The White House has undertaken behind-the-scenes efforts in recent months to undercut and sideline Dr. Anthony Fauci—even going so far as to compile a list of all the times he “has been wrong on things,” according to The Washington Post. After canceling some of his planned TV appearances and keeping him away from the Oval Office, White House officials and President Trump have taken to publicly expressing a loss of confidence in the director of the National Institute of Allergy and Infectious Diseases and face of the administration's coronavirus task force. The apparent attempts to undermine Fauci come as he continues to counter the president's overly optimistic narrative on the state of the pandemic.

  • Leading Hong Kong activists charged for Tiananmen vigil gathering
    AFP

    Leading Hong Kong activists charged for Tiananmen vigil gathering

    Thirteen prominent Hong Kong democracy activists appeared in court on Monday charged with holding an unauthorised gathering to mark the Tiananmen Square crackdown, the latest in a string of prosecutions against protest leaders in the restless financial hub. Last month tens of thousands of Hong Kongers defied a ban on rallies to mark the June 4 anniversary of Beijing's deadly 1989 crackdown against students pushing for democracy. The annual vigil has been held in Hong Kong for the last three decades and usually attracts huge crowds.

  • University professors fear returning to campus as coronavirus cases surge
    NBC News

    University professors fear returning to campus as coronavirus cases surge

    However, professors were initially required to return to campus to teach in person and there wasn't an option to work remotely. The university later put in place a policy where faculty could file a request to work remotely, but there wasn't a guarantee that the request would be accommodated. Boston University philosophy professors Daniel Star and Russell Powell wrote an open letter to the university urging it to allow professors to make their own decisions about returning to campus.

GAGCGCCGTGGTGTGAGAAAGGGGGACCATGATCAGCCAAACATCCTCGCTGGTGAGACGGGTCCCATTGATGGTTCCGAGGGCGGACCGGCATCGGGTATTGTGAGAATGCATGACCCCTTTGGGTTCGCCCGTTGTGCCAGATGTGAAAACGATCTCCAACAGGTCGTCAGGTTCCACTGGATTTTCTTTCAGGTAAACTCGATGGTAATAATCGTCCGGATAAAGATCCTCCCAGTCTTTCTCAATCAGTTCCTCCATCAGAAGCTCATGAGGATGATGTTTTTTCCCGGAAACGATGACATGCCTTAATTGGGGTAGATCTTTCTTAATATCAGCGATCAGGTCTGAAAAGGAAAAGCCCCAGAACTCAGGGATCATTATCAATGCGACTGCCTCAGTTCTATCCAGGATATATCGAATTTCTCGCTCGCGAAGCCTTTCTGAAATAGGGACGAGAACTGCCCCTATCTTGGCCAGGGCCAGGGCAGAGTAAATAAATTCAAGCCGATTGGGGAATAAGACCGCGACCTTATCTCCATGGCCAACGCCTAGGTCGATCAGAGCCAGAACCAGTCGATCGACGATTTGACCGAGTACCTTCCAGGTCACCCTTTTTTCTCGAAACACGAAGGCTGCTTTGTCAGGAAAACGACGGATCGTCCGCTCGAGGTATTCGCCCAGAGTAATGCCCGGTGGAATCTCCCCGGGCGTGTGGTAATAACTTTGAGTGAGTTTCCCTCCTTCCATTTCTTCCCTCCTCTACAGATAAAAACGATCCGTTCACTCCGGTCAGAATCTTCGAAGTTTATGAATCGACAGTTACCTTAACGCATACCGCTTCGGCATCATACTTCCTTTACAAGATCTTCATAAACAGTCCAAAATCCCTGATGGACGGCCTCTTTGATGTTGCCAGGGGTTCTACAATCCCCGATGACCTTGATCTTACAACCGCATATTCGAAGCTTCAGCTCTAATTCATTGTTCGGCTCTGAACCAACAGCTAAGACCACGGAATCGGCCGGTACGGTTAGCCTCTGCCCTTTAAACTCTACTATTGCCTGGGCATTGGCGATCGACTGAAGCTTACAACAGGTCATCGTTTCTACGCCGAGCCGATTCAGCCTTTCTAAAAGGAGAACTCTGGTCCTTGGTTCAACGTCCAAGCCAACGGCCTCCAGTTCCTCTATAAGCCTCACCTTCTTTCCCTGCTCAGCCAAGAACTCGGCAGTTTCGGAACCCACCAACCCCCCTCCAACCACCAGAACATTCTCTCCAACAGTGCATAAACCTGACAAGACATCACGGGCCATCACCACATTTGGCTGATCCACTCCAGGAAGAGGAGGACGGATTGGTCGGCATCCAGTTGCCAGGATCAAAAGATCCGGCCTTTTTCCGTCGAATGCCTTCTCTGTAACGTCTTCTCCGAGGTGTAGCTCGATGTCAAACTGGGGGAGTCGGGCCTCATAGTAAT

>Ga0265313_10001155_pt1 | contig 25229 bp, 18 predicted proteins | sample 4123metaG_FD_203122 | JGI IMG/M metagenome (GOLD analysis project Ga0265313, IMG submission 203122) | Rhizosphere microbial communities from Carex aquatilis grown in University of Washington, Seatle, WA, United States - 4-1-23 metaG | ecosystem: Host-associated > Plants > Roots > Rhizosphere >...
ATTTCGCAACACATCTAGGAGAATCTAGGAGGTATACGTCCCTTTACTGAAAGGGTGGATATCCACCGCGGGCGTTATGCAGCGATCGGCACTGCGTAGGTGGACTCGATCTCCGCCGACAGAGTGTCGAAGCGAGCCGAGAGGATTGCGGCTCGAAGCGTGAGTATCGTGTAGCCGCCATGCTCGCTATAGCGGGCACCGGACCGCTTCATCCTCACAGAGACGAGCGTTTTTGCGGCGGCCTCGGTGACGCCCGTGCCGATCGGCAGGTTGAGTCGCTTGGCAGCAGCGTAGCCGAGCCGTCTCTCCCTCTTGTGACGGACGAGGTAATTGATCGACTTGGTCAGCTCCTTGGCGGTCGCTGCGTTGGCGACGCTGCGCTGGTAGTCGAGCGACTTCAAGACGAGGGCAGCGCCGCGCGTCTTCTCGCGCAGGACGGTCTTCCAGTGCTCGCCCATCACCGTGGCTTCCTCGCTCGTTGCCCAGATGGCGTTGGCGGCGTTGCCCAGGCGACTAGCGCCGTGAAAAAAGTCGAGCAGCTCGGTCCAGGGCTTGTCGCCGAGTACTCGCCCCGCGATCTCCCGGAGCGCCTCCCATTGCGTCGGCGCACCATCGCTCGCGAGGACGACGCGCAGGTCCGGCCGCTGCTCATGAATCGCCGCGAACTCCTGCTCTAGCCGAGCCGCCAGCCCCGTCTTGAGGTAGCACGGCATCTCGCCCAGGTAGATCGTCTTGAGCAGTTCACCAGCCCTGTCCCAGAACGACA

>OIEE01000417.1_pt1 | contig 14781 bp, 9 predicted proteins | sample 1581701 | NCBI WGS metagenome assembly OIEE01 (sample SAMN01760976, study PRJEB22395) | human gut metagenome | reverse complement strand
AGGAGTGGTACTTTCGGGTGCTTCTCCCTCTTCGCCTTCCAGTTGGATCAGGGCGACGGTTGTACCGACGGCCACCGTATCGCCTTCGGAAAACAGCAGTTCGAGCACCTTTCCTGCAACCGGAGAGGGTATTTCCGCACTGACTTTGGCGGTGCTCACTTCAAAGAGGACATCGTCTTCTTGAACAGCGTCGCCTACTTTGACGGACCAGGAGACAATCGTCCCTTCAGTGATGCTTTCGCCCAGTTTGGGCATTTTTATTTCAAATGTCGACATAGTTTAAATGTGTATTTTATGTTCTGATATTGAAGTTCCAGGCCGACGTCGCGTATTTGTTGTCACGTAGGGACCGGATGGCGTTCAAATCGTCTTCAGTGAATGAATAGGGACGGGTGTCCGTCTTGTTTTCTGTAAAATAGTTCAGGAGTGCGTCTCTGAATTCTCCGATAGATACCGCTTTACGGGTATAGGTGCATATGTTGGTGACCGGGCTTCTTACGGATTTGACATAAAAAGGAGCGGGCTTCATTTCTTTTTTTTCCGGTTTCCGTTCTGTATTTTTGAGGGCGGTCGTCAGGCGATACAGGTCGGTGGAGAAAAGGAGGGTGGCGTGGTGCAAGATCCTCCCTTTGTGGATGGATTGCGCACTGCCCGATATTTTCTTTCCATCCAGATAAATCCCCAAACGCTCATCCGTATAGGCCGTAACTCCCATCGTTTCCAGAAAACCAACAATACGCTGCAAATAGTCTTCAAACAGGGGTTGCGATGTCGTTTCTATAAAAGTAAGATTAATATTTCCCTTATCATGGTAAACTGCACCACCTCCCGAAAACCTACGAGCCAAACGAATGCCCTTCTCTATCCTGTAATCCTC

• Coronavirus deaths take a long-expected turn for the worse
    Associated Press

    Coronavirus deaths take a long-expected turn for the worse

    A long-expected upturn in U.S. coronavirus deaths has begun, driven by fatalities in states in the South and West, according to data on the pandemic. The number of deaths per day from the virus had been falling for months, and even remained down as states like Florida and Texas saw explosions in cases and hospitalizations — and reported daily U.S. infections broke records several times in recent days. According to an Associated Press analysis of data from Johns Hopkins University, the seven-day rolling average for daily reported deaths in the U.S. has increased from 578 two weeks ago to 664 on July 10 — still well below the heights hit in April.

  • The murder of Vanessa Guillén has opened the floodgates on sexual assault in the US military as servicewomen rush to share their stories
    Business Insider

    The murder of Vanessa Guillén has opened the floodgates on sexual assault in the US military as servicewomen rush to share their stories

    US Army The murder of 20-year-old soldier Vanessa Guillén has sparked thousands of servicewomen to come forward to share their own stories of sexual assault in the US military. Guillén, who was bludgeoned to death with a hammer, told her family that she was being sexually harassed at the Fort Hood Army base in Texas months before she went missing, her mother and sisters have said. Two former servicewomen spoke to Insider about the sexual abuse they experienced while in the military and shared how their reports were mishandled by authorities.

  • Daniel Lewis Lee: First US federal execution in 17 years to go ahead
    BBC

    Daniel Lewis Lee: First US federal execution in 17 years to go ahead

    The first federal execution in the United States for more than 17 years is set to go ahead in Indiana on Monday following a ruling by an appeal court. Daniel Lewis Lee and an accomplice were convicted of killing three members of the same family in 1996. The appeal court overturned a decision by a lower court that put the execution of 47-year-old Lee on hold, saying no federal statute or regulation gave the victims the right to attend the execution.

  • India's Biocon secures approval to use drug on coronavirus patients
    Reuters

    India's Biocon secures approval to use drug on coronavirus patients